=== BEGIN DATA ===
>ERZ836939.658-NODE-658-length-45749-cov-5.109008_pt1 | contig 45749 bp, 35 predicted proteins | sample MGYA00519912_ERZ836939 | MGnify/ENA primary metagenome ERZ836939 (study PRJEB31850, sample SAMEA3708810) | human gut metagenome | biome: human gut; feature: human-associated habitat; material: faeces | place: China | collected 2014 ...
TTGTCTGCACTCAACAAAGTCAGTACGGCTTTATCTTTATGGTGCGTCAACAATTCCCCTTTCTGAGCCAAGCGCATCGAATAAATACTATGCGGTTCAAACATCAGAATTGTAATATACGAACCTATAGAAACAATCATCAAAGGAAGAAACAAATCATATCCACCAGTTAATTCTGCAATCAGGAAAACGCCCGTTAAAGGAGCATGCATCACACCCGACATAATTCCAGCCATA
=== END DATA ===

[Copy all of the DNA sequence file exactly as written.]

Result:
>ERZ836939.658-NODE-658-length-45749-cov-5.109008_pt1 | contig 45749 bp, 35 predicted proteins | sample MGYA00519912_ERZ836939 | MGnify/ENA primary metagenome ERZ836939 (study PRJEB31850, sample SAMEA3708810) | human gut metagenome | biome: human gut; feature: human-associated habitat; material: faeces | place: China | collected 2014 ...
TTGTCTGCACTCAACAAAGTCAGTACGGCTTTATCTTTATGGTGCGTCAACAATTCCCCTTTCTGAGCCAAGCGCATCGAATAAATACTATGCGGTTCAAACATCAGAATTGTAATATACGAACCTATAGAAACAATCATCAAAGGAAGAAACAAATCATATCCACCAGTTAATTCTGCAATCAGGAAAACGCCCGTTAAAGGAGCATGCATCACACCCGACATAATTCCAGCCATA